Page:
Monday, June 6, 2022

Death of Next

Another interesting Real Life piece, this time by Mitch Therieau. It predicts - but also calls for - "the end of the trend piece" and declares that "if the past two years have produced any genuinely new development in the history of the future, it is perhaps a widespread, if faintly felt, consciousness of stagnation; a growing conviction that a sweeping Next Thing is not forthcoming."  

It starts with references to "living through a long crisis of futurity" and the idea that "the future has been 'cancelled': foreclosed, rendered all but impossible to imagine, or at least not in ways that can help us create a better world in the present." 

Then moves to challenge this long established and differently  inflected notion of a "unitary Next Thing: a totally new 'world' where everything is either transfigured, or restored to how it used to be", which has been boosted by speculations about what will transpire post-covid. 

But "it turns out that there is no one future so much as there is a series of ongoing crises smoldering in the background, distributed unevenly at every level", and as a result, "speculation on the Next Thing has become an increasingly tough sell. "

Attention then turns to the pop culture genrescape: 

"If the 2010s introduced -cores and –waves to popular culture, with slightly facetious tags like normcore and vaporwave laying claim to free-floating elements of the zeitgeist, the pandemic years have seen an exponential multiplication of these suffixed “aesthetics,” beyond what any one person could hope to keep up with. ... The styles that have recently risen out of this internet soup and into the sphere of trend pieces have reflected a certain fatigue with the churn of trend itself." Goblincore is cited as evidence of this. 

"Across all these -cores and -waves that have spread like the mushrooms goblincore adherents admire so much, a quiet consensus emerges: there will be no Next Thing. Only detritus — old books, pressed flowers, dirty clothes — piling up in the here and now....  Future vertigo gives way to future fatigue."

Then Allison P. Davis’s “vibe shift” piece is considered. 

Nice bit on the trash heap of promised futures that never transpired:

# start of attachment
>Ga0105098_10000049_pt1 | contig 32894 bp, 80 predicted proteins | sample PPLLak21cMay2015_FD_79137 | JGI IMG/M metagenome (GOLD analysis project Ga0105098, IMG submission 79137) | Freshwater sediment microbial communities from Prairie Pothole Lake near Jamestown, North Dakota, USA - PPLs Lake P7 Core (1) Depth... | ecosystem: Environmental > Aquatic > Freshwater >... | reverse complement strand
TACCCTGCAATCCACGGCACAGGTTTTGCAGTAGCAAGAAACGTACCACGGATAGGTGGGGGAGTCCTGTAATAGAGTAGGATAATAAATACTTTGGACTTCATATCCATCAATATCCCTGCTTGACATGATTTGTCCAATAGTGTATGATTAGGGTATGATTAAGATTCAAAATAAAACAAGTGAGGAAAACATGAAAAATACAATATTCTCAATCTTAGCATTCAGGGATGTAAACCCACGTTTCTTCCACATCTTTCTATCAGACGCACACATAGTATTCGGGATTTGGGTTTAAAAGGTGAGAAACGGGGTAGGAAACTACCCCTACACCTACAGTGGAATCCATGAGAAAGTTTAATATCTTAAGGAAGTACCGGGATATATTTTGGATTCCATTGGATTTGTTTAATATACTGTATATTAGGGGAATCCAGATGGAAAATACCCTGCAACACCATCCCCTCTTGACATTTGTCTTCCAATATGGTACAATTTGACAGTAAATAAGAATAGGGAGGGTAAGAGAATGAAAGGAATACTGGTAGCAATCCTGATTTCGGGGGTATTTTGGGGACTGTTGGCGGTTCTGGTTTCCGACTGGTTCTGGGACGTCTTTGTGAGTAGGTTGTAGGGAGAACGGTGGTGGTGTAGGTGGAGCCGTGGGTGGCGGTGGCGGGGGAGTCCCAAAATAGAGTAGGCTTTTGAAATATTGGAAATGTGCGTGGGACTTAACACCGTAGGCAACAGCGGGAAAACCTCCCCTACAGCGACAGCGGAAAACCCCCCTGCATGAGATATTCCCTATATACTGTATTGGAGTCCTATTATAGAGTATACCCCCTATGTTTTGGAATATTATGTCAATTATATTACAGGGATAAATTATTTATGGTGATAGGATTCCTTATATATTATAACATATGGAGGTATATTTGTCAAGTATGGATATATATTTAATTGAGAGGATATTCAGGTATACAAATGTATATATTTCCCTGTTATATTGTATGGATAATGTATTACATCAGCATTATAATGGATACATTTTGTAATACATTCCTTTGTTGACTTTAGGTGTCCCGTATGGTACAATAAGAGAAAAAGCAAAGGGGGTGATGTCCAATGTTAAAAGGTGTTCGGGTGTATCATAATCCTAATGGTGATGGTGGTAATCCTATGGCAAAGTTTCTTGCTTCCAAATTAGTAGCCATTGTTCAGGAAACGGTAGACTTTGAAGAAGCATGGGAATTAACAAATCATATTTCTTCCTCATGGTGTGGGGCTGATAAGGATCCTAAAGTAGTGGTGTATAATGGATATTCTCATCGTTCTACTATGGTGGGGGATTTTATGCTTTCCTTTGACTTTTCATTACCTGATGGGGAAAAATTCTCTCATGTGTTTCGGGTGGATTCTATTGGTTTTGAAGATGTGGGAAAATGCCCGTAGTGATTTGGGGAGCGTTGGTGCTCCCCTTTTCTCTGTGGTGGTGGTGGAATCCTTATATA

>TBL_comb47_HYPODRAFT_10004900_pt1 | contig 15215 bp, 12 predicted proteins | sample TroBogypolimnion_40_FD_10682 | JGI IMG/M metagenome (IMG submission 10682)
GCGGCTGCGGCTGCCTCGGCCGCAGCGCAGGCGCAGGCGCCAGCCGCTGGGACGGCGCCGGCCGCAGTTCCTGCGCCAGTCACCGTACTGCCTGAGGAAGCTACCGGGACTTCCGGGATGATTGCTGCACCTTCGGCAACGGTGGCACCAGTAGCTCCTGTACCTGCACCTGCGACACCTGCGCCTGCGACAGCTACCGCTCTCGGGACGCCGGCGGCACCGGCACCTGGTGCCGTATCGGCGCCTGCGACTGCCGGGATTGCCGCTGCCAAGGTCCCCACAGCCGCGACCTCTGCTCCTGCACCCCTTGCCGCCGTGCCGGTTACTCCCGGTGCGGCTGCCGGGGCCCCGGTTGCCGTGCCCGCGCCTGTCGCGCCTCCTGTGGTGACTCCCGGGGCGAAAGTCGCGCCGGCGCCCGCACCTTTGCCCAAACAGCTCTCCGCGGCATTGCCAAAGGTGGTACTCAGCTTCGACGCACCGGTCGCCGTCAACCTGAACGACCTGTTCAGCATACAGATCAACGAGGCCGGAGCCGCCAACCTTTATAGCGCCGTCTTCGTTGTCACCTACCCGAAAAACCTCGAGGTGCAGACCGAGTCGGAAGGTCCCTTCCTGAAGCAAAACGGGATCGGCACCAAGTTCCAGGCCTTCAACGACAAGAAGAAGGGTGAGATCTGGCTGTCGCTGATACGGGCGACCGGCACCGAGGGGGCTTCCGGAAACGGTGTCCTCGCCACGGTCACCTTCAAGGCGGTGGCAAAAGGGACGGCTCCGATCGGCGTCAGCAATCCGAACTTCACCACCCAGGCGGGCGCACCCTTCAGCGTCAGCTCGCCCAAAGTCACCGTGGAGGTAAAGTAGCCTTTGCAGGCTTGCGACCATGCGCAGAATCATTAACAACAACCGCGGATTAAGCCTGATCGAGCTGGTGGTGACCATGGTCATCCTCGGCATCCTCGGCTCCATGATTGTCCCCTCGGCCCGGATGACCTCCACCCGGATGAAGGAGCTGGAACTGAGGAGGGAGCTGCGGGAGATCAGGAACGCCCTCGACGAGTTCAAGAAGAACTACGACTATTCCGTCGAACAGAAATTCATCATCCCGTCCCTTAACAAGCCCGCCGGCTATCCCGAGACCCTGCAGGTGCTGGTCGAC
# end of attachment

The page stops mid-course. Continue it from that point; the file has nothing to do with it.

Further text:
"Untold millions of former Next Things languish in dusty magazine archives, cached away on orphaned webpages, buried in a drift of ahistorically sorted content. There is no kitsch quite like the artifacts of a promised future that didn’t pan out... As the junked Next Things continue to pile up around us..., it may be that the realm of online trend is the place where an ambient loss of faith in speculation’s power has found its first vernacular expression....

(Hat tip to genre-spotter Kieran Press-Reynolds for alerting me to this). 

A lot of the micro-genre action in recent years feels unserious to me - not based in a genuine "looking for the new thing" hunger or wanting to propose one's scene-let as a real candidate for Next Next Big Thing status. Rather ,it's more a playful exercise in meta-genre. These jokingly purported genre flaunt their constructedness, their lack of basis in real social energy. They treat genre formation and genre-naming as a daft game. 

Seapunk feels like the first one where it seemed to be spoofing the very idea of genres and scenes, while also seeing how far it could fool people. 

So I don't know if there's really an underlying sadness at stagnation at work, or a frustrated futurism coming up empty. Then again, the flip  attitude could be a terminal syndrome in itself.


Here's another Mitch Therieau piece about vibes and the occult for The Drift

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